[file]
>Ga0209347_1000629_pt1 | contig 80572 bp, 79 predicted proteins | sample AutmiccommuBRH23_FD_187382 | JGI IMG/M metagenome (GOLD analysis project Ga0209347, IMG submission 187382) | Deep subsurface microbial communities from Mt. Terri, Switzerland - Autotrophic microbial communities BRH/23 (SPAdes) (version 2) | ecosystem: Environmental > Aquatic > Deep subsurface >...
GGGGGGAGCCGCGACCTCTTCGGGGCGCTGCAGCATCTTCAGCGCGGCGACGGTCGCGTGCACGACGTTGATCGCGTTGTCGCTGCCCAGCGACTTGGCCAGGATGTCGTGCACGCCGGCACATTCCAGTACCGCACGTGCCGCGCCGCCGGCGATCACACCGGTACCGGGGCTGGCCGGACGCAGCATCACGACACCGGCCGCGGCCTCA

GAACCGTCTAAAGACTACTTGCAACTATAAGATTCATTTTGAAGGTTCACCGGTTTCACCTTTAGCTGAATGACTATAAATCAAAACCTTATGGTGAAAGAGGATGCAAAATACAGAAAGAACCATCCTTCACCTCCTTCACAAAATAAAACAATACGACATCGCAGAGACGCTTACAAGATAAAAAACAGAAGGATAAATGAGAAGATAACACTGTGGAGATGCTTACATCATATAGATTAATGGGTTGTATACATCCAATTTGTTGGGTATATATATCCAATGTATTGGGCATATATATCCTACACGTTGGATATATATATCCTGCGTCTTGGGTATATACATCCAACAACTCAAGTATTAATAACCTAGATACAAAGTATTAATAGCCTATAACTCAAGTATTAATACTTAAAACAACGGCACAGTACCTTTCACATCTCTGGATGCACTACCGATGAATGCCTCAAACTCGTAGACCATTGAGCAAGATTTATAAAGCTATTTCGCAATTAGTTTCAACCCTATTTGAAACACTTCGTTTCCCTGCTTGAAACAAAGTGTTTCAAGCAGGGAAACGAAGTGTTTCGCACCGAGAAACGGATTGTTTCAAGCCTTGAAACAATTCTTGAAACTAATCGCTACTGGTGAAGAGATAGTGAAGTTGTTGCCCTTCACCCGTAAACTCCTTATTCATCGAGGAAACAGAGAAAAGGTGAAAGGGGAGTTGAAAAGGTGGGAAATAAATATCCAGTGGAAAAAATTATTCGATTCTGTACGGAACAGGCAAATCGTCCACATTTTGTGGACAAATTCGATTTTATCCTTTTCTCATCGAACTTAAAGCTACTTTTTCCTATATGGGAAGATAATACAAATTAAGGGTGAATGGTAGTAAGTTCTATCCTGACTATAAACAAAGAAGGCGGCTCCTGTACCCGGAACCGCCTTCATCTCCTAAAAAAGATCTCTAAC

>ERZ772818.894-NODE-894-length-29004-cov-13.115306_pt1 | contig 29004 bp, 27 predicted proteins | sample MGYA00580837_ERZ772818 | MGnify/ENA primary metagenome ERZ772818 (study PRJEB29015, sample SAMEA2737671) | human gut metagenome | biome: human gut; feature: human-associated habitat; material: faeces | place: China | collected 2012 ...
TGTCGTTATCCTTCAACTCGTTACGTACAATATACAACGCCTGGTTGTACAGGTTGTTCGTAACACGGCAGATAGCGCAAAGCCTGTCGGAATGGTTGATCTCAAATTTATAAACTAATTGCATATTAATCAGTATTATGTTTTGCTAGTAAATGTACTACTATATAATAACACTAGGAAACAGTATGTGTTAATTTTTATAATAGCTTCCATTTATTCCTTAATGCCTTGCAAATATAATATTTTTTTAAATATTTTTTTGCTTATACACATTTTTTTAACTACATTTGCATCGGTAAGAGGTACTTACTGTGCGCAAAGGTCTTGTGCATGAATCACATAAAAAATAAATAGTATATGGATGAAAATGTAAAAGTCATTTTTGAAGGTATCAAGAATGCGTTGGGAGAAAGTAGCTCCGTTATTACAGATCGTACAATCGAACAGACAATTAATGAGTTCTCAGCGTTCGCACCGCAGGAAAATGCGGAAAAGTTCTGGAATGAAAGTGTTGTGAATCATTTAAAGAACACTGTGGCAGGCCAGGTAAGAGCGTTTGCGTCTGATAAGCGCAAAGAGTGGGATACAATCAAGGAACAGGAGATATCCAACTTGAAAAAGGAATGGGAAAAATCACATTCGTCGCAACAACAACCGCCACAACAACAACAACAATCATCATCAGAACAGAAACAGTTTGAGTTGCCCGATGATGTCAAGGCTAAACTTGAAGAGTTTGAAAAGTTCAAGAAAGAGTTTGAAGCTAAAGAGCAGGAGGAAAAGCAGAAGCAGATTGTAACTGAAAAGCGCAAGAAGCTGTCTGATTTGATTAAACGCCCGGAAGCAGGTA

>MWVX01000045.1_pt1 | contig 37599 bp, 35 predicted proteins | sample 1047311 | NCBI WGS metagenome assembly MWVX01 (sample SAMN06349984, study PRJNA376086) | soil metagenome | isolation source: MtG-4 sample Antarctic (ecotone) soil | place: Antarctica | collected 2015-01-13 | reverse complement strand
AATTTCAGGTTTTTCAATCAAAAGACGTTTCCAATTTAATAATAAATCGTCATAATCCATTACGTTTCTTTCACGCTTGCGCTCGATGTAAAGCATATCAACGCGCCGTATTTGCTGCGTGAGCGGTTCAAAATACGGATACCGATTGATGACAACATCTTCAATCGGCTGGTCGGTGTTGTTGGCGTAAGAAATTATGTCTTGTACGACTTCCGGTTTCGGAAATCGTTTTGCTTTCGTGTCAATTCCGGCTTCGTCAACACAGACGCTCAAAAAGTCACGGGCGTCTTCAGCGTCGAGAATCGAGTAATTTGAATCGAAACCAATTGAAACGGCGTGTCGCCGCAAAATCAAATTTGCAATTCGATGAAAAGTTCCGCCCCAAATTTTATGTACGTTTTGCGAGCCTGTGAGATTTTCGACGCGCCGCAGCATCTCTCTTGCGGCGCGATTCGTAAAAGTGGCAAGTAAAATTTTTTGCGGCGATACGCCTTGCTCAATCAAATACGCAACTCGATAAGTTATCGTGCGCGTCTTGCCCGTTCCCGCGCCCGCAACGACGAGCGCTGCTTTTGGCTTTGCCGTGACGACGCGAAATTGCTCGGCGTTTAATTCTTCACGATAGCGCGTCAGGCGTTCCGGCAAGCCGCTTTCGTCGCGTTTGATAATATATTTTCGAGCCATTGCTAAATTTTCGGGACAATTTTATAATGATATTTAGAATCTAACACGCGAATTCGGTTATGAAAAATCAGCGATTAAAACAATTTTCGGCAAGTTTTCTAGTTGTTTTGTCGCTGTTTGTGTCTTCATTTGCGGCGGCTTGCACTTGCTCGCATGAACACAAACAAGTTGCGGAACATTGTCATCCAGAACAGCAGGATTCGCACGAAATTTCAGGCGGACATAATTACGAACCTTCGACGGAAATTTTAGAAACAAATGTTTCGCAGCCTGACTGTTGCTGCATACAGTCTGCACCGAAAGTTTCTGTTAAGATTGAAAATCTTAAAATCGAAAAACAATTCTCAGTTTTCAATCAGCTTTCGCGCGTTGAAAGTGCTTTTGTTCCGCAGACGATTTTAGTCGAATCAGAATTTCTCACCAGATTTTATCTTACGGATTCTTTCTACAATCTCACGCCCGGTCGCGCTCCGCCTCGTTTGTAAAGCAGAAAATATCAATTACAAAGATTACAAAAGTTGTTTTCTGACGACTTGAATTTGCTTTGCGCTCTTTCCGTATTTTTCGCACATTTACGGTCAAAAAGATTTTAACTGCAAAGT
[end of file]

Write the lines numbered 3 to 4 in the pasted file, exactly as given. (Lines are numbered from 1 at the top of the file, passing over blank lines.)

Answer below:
GAACCGTCTAAAGACTACTTGCAACTATAAGATTCATTTTGAAGGTTCACCGGTTTCACCTTTAGCTGAATGACTATAAATCAAAACCTTATGGTGAAAGAGGATGCAAAATACAGAAAGAACCATCCTTCACCTCCTTCACAAAATAAAACAATACGACATCGCAGAGACGCTTACAAGATAAAAAACAGAAGGATAAATGAGAAGATAACACTGTGGAGATGCTTACATCATATAGATTAATGGGTTGTATACATCCAATTTGTTGGGTATATATATCCAATGTATTGGGCATATATATCCTACACGTTGGATATATATATCCTGCGTCTTGGGTATATACATCCAACAACTCAAGTATTAATAACCTAGATACAAAGTATTAATAGCCTATAACTCAAGTATTAATACTTAAAACAACGGCACAGTACCTTTCACATCTCTGGATGCACTACCGATGAATGCCTCAAACTCGTAGACCATTGAGCAAGATTTATAAAGCTATTTCGCAATTAGTTTCAACCCTATTTGAAACACTTCGTTTCCCTGCTTGAAACAAAGTGTTTCAAGCAGGGAAACGAAGTGTTTCGCACCGAGAAACGGATTGTTTCAAGCCTTGAAACAATTCTTGAAACTAATCGCTACTGGTGAAGAGATAGTGAAGTTGTTGCCCTTCACCCGTAAACTCCTTATTCATCGAGGAAACAGAGAAAAGGTGAAAGGGGAGTTGAAAAGGTGGGAAATAAATATCCAGTGGAAAAAATTATTCGATTCTGTACGGAACAGGCAAATCGTCCACATTTTGTGGACAAATTCGATTTTATCCTTTTCTCATCGAACTTAAAGCTACTTTTTCCTATATGGGAAGATAATACAAATTAAGGGTGAATGGTAGTAAGTTCTATCCTGACTATAAACAAAGAAGGCGGCTCCTGTACCCGGAACCGCCTTCATCTCCTAAAAAAGATCTCTAAC

>ERZ772818.894-NODE-894-length-29004-cov-13.115306_pt1 | contig 29004 bp, 27 predicted proteins | sample MGYA00580837_ERZ772818 | MGnify/ENA primary metagenome ERZ772818 (study PRJEB29015, sample SAMEA2737671) | human gut metagenome | biome: human gut; feature: human-associated habitat; material: faeces | place: China | collected 2012 ...